“The reason I have a clean conscience is that I know I did my job right.”
~ Darren Wilson

One of the reasons that political reform persistently fails is the fundamental error in perceiving a broken system which is actually operating as it was designed. Efforts to reform political corruption presume that corruption is a flaw – which is true only from the perspective of those who are neither able to sell their positions of power nor wealthy enough to buy influence. Policies that dismay reformers please the politically influential.

You oppose the war on drugs. You are aware that it was begun a century ago to promote racism, to excuse attacks on minority populations, to ban certain trades and products in order to benefit competing products, and to gain more power for the state. You lament the millions arrested each year, the tens of thousands brutalised by the police state, the thousands falsely prosecuted, the hundreds injured physically, and the dozens killed each year, both in the USA and in other countries, to prosecute the drug war.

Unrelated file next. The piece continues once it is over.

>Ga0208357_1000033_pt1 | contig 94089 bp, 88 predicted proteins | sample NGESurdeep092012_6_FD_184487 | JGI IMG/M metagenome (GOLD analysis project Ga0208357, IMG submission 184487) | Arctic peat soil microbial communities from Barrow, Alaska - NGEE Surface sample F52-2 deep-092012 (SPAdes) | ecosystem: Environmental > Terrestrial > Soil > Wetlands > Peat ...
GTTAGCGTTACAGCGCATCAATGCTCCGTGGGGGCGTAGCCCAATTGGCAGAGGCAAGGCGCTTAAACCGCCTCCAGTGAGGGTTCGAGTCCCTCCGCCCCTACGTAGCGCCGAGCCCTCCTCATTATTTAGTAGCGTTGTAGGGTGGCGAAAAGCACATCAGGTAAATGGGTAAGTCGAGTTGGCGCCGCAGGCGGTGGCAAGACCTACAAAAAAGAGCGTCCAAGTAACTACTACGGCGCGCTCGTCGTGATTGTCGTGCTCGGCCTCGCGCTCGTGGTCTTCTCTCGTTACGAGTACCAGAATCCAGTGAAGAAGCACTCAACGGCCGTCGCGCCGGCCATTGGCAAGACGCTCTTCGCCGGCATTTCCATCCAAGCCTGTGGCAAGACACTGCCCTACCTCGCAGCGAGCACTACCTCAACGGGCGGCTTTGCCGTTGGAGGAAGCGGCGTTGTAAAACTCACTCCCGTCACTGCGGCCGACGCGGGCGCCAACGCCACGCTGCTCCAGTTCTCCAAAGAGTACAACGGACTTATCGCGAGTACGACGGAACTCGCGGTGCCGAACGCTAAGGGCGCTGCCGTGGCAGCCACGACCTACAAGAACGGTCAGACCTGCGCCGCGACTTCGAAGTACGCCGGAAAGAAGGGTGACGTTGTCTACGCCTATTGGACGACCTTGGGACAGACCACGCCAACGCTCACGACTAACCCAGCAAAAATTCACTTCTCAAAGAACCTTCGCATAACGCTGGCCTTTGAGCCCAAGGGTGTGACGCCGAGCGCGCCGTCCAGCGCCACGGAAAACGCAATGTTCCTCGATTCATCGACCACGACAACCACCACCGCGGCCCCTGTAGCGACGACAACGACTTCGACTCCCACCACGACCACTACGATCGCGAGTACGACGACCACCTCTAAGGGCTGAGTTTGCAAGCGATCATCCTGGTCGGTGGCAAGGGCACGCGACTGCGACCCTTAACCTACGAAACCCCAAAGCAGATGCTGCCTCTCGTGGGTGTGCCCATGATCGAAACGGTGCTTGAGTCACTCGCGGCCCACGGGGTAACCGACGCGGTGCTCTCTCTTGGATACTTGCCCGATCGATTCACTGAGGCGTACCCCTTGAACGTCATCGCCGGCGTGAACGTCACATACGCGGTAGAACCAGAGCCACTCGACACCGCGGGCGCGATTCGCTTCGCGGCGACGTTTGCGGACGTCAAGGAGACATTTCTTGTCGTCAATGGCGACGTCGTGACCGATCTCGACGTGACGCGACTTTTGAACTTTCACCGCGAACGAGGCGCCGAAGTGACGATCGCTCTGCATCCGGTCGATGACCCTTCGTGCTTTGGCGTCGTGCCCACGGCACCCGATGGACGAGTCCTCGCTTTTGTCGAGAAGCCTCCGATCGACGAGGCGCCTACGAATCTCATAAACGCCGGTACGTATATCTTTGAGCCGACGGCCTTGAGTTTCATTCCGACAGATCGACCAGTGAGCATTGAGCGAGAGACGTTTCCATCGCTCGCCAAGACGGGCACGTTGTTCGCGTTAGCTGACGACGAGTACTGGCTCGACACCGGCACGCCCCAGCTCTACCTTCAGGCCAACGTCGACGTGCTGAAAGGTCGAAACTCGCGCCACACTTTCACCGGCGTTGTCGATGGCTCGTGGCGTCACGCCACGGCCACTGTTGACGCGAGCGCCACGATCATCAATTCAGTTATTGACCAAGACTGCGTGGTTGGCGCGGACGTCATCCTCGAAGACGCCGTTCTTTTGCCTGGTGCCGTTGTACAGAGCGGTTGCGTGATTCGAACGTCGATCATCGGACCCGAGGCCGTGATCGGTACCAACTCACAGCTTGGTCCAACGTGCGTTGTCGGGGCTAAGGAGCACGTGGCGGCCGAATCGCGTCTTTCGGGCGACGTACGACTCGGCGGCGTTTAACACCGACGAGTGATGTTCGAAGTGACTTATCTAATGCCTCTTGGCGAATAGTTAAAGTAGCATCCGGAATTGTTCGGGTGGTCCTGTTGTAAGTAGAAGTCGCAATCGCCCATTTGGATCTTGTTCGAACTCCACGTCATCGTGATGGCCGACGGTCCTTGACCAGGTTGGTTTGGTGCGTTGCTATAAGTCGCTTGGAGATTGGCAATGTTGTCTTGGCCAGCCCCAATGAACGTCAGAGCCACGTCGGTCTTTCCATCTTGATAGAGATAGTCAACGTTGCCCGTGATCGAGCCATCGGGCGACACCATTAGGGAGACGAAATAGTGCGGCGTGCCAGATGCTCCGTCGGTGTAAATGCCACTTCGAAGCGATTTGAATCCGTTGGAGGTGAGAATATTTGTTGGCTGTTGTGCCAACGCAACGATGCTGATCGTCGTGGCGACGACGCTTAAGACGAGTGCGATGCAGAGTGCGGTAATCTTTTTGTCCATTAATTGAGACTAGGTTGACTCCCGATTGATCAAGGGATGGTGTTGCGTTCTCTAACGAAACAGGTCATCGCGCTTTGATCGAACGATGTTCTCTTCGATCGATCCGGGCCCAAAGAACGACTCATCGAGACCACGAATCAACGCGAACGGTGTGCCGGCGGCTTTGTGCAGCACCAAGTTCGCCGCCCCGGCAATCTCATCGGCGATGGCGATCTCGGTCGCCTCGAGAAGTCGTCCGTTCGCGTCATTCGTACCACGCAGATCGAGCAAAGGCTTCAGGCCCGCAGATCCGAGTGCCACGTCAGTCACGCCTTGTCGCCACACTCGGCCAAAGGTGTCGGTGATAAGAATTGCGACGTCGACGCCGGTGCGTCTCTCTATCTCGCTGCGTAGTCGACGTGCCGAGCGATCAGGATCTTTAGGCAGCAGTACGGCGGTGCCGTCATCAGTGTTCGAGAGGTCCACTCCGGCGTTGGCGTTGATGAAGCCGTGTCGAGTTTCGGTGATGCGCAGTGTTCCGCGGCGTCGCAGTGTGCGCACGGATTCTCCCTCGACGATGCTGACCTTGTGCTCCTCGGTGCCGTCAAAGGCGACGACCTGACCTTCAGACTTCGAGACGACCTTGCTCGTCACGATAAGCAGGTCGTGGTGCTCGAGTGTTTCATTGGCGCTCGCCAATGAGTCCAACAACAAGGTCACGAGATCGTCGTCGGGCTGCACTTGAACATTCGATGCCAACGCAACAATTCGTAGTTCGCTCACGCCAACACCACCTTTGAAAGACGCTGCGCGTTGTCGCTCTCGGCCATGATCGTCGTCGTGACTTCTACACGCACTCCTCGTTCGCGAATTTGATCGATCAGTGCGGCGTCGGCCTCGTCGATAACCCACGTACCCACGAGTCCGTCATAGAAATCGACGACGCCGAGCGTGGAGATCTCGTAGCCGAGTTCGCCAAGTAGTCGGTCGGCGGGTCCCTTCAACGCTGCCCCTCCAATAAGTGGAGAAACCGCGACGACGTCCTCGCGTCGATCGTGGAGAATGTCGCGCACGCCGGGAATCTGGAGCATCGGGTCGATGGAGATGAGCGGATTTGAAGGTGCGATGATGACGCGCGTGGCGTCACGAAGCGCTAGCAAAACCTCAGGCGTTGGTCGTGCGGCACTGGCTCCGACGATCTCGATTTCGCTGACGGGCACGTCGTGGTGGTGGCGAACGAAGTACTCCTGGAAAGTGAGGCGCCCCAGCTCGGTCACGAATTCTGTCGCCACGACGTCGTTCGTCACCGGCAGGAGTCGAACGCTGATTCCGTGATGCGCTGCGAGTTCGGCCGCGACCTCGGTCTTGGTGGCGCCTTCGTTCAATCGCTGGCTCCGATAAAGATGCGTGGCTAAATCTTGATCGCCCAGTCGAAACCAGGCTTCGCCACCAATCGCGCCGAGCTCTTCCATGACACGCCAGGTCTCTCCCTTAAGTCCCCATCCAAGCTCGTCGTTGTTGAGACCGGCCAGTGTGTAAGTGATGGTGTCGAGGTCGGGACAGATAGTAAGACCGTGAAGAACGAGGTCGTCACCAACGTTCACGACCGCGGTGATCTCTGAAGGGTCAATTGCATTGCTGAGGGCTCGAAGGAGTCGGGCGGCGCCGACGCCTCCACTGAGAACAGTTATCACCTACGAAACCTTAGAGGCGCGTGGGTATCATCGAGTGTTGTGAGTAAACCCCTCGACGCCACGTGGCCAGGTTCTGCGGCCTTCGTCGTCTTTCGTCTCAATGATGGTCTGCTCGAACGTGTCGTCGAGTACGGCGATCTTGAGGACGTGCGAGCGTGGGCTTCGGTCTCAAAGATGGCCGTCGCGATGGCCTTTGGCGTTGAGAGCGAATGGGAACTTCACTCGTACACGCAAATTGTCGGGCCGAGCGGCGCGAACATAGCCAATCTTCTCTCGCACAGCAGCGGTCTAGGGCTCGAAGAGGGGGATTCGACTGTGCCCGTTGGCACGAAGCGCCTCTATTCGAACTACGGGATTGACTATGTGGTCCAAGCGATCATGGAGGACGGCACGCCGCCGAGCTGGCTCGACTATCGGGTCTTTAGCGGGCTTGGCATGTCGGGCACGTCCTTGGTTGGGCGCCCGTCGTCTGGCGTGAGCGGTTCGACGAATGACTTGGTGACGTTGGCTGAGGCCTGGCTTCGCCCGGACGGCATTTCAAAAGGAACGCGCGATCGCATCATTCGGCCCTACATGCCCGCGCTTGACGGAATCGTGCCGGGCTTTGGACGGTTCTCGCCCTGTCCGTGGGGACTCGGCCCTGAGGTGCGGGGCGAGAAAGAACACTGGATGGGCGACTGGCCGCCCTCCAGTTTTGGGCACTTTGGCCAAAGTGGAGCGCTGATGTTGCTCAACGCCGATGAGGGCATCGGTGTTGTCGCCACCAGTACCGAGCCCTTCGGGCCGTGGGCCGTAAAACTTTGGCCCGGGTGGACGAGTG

But it empowers police agencies at the federal, state, and local levels. It provides contracting for corporations that derive enormous profits from selling police equipment and supplies to federal, state, county, and local agencies. It fills prisons run by corporations that profit enormously. The drug war empowers cartels including the CIA. It empowers police agencies, including the FBI. It provides civil asset forfeiture funds to police agencies at federal, state, and local levels, and also provides rewards to finks and prosecutors who help steal the seized assets. The drug war ensures jobs for police officers and the unions that represent them. There are millions of people who benefit directly or indirectly from the war on drugs.

Does Obama end the drug war? He could legitimately argue that the treaties against narcotics trafficking were racist when ratified. He can show that the drug war disenfranchises and harms minorities disproportionately. But Obama loves the war on drugs. He’s a conservative and corrupt politician. He despises any attack on power, especially his power.

Consider the tens of millions of dollars in campaign contributions, including contributions from big finance, big pharmaceutical, big military contractor, and big conglomerate companies. Consider that after he stops running for public office, he can put the remaining campaign funds in his pocket to do with as he pleases. He’s been paid to have the role he has, to do the things he does.